“It's late where I am,” he says, instead of hello.

“What can you tell me about the Austin football stadium?” I say.

“I can tell you it's not called that,” he says.

“Do you know anything about their football team?”

“The Longhorns? What do you want to know?”

“Their colors?”

“Why?”

I wait.

He sighs. “Orange and white,” he says.

“You positive?”

“Yes, burnt orange and white. Uniforms, mascot. Goalposts. The end zone. The entire stadium. It's midnight. It's after midnight. I'm sleeping. Why are you asking?”

I can't seem to tell him the truth, which sounds crazy. The U.S. marshal who showed up at our house is based out of there. Bailey remembers being there. Maybe. And Owen got weird about the idea of us going there, two different times. Two different times I can now recall.

I don't want to tell him that Austin is all I have.

I think of my grandfather. If he were alive, and sitting here with me, I could tell him. He wouldn't think I was crazy. He'd just sit there and help me go through it all until I figured out what I needed to do. That's why he was good at his job—at helping me understand what my job was. The first lesson he ever taught me was that it wasn't just about shaping a block of wood into what you wanted it to be. That it was also a peeling back, to seeing what was inside the wood, what the wood had been before. It was the first step to creating something beautiful. The first step to making something out of nothing.

If Owen were here, he would understand that too. I could tell him too. He would look at me and shrug.
What do you have to lose
? He would look at me, and see it—what I'd already decided.

Protect her.

“Jake? I'll call you back,” I say.

“Tomorrow!” he says. “Call me back tomorrow.”

I hang up, and I go back outside. I find Bailey where I left her, staring out at the bay, sipping on my glass of wine, like it belongs to her.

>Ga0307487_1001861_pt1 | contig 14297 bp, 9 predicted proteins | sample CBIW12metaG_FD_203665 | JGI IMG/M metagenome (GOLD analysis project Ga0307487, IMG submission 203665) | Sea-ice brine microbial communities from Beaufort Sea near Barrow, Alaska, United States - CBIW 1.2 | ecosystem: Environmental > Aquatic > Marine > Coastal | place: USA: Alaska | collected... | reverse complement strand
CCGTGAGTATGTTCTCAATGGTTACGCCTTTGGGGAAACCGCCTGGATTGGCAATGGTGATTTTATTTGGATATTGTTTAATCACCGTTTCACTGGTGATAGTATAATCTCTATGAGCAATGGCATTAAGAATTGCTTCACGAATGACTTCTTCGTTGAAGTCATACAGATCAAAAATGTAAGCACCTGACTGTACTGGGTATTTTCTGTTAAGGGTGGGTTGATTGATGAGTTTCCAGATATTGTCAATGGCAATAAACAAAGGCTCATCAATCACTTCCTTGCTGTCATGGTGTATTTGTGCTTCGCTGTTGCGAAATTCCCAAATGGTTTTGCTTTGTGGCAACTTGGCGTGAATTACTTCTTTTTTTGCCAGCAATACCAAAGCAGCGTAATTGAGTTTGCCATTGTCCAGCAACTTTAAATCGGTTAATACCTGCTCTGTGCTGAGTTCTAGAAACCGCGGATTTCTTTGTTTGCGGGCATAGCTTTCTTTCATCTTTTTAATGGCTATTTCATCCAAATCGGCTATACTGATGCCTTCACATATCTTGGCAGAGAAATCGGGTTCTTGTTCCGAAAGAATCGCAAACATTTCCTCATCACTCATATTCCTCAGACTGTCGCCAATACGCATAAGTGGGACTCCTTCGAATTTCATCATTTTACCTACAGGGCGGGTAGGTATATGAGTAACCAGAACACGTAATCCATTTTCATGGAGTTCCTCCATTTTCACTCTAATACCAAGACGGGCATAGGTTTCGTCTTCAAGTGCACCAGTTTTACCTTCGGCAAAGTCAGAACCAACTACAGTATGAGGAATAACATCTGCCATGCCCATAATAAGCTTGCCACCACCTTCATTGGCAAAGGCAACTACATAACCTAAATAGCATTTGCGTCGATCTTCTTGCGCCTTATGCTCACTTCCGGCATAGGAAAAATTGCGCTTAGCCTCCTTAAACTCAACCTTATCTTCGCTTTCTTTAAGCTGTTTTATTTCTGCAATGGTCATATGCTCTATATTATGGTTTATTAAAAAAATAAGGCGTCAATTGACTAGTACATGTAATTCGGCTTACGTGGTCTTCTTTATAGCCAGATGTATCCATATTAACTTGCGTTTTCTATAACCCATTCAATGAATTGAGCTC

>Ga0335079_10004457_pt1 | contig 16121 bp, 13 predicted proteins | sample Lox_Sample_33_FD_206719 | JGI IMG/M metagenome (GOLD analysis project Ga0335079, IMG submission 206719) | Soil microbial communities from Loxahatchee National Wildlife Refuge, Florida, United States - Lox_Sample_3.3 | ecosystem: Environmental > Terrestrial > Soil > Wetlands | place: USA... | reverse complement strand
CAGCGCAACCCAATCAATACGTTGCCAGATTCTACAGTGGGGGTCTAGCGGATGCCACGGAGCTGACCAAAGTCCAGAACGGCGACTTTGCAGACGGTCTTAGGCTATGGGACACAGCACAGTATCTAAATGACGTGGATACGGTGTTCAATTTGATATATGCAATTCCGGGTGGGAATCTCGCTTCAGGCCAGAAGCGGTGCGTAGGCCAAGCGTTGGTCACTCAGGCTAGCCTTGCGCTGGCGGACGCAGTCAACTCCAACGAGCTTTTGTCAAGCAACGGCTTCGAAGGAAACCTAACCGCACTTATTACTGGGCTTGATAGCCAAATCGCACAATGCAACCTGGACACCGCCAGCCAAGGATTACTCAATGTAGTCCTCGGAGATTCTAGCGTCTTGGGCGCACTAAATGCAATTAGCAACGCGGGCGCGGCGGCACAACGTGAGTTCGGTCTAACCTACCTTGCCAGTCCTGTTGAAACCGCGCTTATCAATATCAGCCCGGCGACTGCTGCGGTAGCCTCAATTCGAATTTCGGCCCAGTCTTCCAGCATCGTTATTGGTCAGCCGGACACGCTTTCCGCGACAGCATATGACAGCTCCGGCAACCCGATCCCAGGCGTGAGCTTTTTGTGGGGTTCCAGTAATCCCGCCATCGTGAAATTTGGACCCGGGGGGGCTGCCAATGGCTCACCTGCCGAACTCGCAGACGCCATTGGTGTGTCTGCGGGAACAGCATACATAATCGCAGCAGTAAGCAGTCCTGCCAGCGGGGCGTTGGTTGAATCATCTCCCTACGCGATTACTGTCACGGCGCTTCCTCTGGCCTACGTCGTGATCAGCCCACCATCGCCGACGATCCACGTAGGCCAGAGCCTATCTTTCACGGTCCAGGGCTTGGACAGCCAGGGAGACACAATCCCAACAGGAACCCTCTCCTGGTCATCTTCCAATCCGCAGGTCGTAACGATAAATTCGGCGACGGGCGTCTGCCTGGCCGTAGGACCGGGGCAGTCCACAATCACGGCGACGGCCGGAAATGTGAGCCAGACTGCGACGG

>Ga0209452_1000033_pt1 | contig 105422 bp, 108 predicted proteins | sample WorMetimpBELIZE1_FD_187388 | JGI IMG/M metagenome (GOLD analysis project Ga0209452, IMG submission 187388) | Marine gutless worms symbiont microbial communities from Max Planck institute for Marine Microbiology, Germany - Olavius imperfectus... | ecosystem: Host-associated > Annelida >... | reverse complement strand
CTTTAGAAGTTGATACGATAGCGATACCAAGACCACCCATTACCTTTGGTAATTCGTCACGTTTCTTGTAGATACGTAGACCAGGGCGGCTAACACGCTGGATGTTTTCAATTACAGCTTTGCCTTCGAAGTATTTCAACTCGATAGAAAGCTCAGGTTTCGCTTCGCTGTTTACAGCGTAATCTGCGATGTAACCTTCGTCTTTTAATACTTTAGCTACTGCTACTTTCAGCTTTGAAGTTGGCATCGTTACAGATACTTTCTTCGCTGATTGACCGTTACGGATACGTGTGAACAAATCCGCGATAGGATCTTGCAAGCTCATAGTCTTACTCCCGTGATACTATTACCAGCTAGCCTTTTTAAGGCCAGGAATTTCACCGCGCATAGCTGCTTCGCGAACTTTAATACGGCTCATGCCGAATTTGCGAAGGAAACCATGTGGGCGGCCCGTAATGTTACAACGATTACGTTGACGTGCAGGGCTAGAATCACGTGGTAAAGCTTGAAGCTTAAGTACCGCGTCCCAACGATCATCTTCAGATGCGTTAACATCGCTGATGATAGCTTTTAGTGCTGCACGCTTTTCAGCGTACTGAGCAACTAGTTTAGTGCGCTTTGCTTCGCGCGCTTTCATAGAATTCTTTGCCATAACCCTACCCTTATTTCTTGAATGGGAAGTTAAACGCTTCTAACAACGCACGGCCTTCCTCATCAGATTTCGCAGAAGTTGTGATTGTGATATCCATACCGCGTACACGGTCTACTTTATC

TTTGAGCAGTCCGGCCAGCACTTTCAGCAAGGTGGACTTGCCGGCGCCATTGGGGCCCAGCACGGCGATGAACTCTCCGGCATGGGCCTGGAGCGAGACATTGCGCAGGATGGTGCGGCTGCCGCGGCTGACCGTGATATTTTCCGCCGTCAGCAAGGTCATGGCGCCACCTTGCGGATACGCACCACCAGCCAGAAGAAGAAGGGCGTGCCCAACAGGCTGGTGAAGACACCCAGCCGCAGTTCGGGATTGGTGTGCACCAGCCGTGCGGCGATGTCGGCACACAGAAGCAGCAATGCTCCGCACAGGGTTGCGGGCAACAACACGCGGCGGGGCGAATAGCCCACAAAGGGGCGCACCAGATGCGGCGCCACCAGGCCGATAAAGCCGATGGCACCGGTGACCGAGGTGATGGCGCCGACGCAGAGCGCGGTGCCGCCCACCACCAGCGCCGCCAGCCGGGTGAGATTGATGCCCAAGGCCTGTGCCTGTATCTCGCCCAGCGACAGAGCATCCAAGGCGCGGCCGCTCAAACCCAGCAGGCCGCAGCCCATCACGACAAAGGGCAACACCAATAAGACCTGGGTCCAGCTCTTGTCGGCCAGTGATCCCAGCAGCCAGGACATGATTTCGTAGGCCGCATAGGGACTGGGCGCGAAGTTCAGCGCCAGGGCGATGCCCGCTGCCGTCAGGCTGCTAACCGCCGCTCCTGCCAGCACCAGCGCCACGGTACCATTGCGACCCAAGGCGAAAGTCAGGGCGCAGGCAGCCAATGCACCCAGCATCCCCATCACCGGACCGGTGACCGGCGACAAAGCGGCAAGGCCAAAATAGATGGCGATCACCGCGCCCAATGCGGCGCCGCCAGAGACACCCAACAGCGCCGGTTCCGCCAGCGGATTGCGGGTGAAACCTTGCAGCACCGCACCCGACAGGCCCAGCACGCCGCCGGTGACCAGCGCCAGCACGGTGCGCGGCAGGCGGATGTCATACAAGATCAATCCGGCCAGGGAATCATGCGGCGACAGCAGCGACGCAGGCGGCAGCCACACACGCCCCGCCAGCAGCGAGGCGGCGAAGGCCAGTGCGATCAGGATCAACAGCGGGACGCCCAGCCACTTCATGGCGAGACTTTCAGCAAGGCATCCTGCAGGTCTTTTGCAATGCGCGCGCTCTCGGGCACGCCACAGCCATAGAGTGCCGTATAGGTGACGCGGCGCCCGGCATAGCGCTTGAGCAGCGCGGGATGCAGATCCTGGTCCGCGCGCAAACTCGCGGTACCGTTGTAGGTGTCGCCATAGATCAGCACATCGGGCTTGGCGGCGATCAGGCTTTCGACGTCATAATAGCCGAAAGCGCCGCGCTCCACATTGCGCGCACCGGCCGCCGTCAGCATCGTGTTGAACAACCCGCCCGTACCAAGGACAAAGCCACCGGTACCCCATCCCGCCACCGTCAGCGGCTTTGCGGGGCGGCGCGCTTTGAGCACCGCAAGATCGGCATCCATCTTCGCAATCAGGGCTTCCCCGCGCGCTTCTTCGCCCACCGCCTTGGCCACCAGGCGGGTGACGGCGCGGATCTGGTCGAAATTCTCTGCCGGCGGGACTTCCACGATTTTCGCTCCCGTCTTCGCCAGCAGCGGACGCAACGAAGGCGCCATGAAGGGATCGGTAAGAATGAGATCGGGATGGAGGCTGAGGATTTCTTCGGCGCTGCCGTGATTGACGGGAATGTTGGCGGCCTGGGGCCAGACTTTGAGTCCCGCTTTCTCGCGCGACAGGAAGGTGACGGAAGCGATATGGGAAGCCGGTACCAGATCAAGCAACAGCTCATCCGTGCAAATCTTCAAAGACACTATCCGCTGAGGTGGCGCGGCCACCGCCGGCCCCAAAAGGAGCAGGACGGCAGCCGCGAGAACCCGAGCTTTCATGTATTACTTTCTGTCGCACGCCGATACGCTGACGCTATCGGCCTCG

“What are you doing?” I say.

The glass is almost empty. It was full when I left it. Now it is almost empty. The wine covers her lips, the corners of her mouth stained red.

“Can you not?” she says. “I just had a little.”

“I don't care about the wine.”

“So then why are you looking at me like that?” she says.

“You should go and pack a bag,” I say.

“Why?” she says.

“I was thinking about what you said, about the wedding. About Austin. And I think we should go,” I say.

“To Austin?”

I nod.

She looks at me, confused. “That's crazy. How is going to Austin going to help anything?” she says.

I want to give her an honest answer. If I try to quote my grandfather and tell her this could be the peeling back, will she be able to hear that? I doubt it. And if I tell her what I've put together so far—a wobbly formulation at best—she will rebel and refuse to go.

So I tell her something that she can hear, something that is also the truth. Something that sounds like what her father would say.

“It's better than sitting here,” I say.

“What about school?” she says. “I'm just going to miss school?”

“You said you weren't going tomorrow anyway,” I say. “Didn't you just finish saying that?”

“Yeah,” she says. “I guess.”

I'm already heading into the house. I'm already on the way.

“So pack.”

BOOK: The Last Thing He Told Me
11.41Mb size Format: txt, pdf, ePub
ads